Energize, Teach and Celebrate with the Powerful “Wonderful Words of Life”
"Wonderful Words of Life" is a familiar hymn among churchgoers in every church.
This Bible-themed hymn is a masterpiece by Philip P(aul) Bliss (1838-1876). Bliss is a musician and educator who created inspirational hymns and songs in the last century and a half.
Bliss is not just an educator. He wore many hats: he was a composer, conductor, hymn writer and a bass-baritone singer. He made 11 hymn masterpieces. They include "Almost Persuaded", "Hallelujah, What a Saviour!", "Let the Lower Lights Be Burning", and this hymn, "Wonderful Words of Life." His hymns reflect his work with the evangelistic revival meetings with Dwight L. Moody (1837-1899) and Daniel Webster "Major" Whittle (1840-1901). He started as gospel singers in the gospel era of hymnody with his wife, Lucy. The couple is part of travelling evangelists in the Midwestern and southern United States. Their travels became the foundation of Bliss' work. The Bliss couple sang this hymn as a duet, and it immediately became popular among people as they travel.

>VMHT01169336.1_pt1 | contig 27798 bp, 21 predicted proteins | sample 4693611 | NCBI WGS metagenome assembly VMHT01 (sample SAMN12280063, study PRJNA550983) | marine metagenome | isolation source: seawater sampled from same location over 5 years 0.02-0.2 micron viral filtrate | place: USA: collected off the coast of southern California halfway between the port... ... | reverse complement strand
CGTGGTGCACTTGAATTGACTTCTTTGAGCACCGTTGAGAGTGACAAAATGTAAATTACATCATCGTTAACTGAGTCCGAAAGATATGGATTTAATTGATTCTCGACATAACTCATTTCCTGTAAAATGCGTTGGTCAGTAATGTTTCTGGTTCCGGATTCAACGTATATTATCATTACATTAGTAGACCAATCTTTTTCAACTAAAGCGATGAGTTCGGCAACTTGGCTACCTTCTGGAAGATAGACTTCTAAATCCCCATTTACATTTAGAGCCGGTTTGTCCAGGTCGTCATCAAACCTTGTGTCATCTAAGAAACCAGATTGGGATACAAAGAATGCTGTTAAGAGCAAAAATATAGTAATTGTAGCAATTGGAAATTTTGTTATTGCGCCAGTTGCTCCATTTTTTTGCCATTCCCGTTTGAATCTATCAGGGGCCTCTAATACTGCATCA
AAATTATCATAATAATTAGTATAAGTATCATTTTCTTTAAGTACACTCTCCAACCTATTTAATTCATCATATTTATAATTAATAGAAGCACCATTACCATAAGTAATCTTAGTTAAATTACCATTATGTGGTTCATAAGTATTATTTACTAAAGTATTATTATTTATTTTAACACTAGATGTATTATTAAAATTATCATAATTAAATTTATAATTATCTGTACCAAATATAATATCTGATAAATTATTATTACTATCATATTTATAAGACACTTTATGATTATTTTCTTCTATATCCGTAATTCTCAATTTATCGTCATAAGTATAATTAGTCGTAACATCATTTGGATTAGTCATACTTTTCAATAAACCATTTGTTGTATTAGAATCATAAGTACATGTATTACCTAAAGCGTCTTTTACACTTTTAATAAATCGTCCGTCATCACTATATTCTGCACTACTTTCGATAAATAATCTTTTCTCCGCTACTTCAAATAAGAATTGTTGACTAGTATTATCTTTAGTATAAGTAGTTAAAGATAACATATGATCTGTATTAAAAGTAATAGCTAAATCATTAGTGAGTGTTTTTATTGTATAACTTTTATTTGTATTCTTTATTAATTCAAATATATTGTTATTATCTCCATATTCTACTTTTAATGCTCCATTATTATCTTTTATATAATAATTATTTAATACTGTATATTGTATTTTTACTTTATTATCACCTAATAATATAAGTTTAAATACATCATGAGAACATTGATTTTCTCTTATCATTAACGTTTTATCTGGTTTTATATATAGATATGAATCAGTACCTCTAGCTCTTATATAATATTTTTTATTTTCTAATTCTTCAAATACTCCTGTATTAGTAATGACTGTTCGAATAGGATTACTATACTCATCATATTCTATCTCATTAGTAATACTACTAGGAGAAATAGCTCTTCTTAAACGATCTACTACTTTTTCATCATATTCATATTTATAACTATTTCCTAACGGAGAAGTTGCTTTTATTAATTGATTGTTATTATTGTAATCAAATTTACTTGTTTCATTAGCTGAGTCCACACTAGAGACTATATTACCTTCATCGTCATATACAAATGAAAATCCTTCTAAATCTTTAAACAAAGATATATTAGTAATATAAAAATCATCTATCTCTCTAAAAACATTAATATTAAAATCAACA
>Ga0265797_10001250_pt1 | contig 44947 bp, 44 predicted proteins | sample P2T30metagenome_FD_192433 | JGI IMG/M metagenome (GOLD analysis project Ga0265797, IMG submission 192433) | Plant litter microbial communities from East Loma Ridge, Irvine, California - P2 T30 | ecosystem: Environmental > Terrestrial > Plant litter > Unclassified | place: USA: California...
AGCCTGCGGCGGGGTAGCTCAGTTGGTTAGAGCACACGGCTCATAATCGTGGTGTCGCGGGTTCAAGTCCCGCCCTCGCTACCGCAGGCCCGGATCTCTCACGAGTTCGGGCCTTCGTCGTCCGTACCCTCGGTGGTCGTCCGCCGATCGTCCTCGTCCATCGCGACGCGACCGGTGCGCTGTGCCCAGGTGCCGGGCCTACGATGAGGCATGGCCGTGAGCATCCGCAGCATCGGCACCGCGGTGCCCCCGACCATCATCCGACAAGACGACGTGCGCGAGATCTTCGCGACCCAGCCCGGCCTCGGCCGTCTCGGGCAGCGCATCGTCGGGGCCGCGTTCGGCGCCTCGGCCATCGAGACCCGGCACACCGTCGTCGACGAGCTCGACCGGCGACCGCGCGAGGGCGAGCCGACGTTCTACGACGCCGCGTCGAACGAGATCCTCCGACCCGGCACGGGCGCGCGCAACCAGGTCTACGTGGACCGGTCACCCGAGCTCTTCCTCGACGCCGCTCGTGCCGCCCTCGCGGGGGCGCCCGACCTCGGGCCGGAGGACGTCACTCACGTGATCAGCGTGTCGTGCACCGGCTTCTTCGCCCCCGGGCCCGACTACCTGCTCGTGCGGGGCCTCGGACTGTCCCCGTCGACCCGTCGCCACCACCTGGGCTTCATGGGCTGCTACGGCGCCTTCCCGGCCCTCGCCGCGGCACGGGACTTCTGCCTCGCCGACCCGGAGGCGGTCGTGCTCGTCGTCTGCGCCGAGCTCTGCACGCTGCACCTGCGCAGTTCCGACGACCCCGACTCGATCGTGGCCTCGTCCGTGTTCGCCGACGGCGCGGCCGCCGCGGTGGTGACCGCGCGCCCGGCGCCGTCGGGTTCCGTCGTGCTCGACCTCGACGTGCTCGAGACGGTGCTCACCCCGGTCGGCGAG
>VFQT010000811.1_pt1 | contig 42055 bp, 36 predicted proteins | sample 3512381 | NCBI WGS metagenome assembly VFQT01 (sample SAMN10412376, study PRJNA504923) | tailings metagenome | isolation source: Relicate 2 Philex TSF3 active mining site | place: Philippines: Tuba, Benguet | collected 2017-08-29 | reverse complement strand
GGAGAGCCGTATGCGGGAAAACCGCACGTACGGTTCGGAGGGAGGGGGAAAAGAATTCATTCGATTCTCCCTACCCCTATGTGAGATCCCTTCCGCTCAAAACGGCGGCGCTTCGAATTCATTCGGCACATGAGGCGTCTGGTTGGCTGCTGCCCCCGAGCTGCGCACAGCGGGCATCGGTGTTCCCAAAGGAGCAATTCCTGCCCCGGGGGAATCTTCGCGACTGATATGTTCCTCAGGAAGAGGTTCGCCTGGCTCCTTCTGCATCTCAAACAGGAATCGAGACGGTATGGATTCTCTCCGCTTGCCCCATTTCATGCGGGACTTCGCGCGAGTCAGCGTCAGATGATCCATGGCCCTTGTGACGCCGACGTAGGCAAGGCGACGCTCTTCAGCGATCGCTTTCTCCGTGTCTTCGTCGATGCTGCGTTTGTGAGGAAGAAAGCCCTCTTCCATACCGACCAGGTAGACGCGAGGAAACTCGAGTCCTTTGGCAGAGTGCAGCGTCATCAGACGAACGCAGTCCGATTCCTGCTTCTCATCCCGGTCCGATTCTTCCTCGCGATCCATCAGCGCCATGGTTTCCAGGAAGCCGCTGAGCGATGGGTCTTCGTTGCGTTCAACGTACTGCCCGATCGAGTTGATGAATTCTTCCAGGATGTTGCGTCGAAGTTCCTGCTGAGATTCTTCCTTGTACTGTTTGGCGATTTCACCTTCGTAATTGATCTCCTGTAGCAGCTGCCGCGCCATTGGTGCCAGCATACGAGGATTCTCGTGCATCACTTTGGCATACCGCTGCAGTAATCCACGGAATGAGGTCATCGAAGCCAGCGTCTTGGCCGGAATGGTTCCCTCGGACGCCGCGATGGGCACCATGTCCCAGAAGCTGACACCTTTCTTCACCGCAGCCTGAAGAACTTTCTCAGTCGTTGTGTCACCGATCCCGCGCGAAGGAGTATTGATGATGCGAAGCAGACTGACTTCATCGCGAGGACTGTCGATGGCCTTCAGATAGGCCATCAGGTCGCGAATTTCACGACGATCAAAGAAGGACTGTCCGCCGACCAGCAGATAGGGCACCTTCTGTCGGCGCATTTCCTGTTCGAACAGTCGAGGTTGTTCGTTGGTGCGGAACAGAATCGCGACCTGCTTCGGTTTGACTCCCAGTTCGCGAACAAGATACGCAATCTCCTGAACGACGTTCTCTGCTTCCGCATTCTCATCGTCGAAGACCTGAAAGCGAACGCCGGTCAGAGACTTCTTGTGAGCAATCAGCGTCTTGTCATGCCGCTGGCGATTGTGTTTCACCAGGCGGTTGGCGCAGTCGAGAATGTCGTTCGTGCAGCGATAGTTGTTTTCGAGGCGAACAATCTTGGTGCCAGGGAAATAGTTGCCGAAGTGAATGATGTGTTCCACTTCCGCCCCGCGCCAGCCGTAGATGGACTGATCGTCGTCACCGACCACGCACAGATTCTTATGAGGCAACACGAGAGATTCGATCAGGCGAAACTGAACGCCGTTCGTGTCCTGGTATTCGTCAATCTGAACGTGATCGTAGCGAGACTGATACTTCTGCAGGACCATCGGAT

Bliss' early life in Pennsylvania was filled with learning and working. He was born with a musician's heart. One of his music teachers was William B. Bradbury (1816-1868), who made the tunes for Jesus Loves Me and He Leadeth Me.
In "Wonderful Words of Life", Bliss made use of different poetic devices. One of them is repetition. Repetition is evident by the many methods of "wonderful words" eighteen times while "wonderful words of life" was mentioned twelve times. Personification is another example. "Words" alludes to teachers who help ordinary folk to get closer to Christ. These poetic devices reinforce and teach the hymn's message. Also, they add to the hymn's narrative and singability.
Bliss emphasized the words of Scripture and the "gospel call". His hymns act as a persuasive sermon to listeners, the "sinners". This hymn concludes with a powerful prayer that acknowledges Jesus as our Savior and sanctifying him forever.
Tragedy struck when the couple was killed in a railway disaster near Ashtabula, Ohio, on December 29, 1876. It was reported that Bliss survived, but he came back for his wife. Despite the tragedy, Bliss and his wife's lives and memories live in his hymns.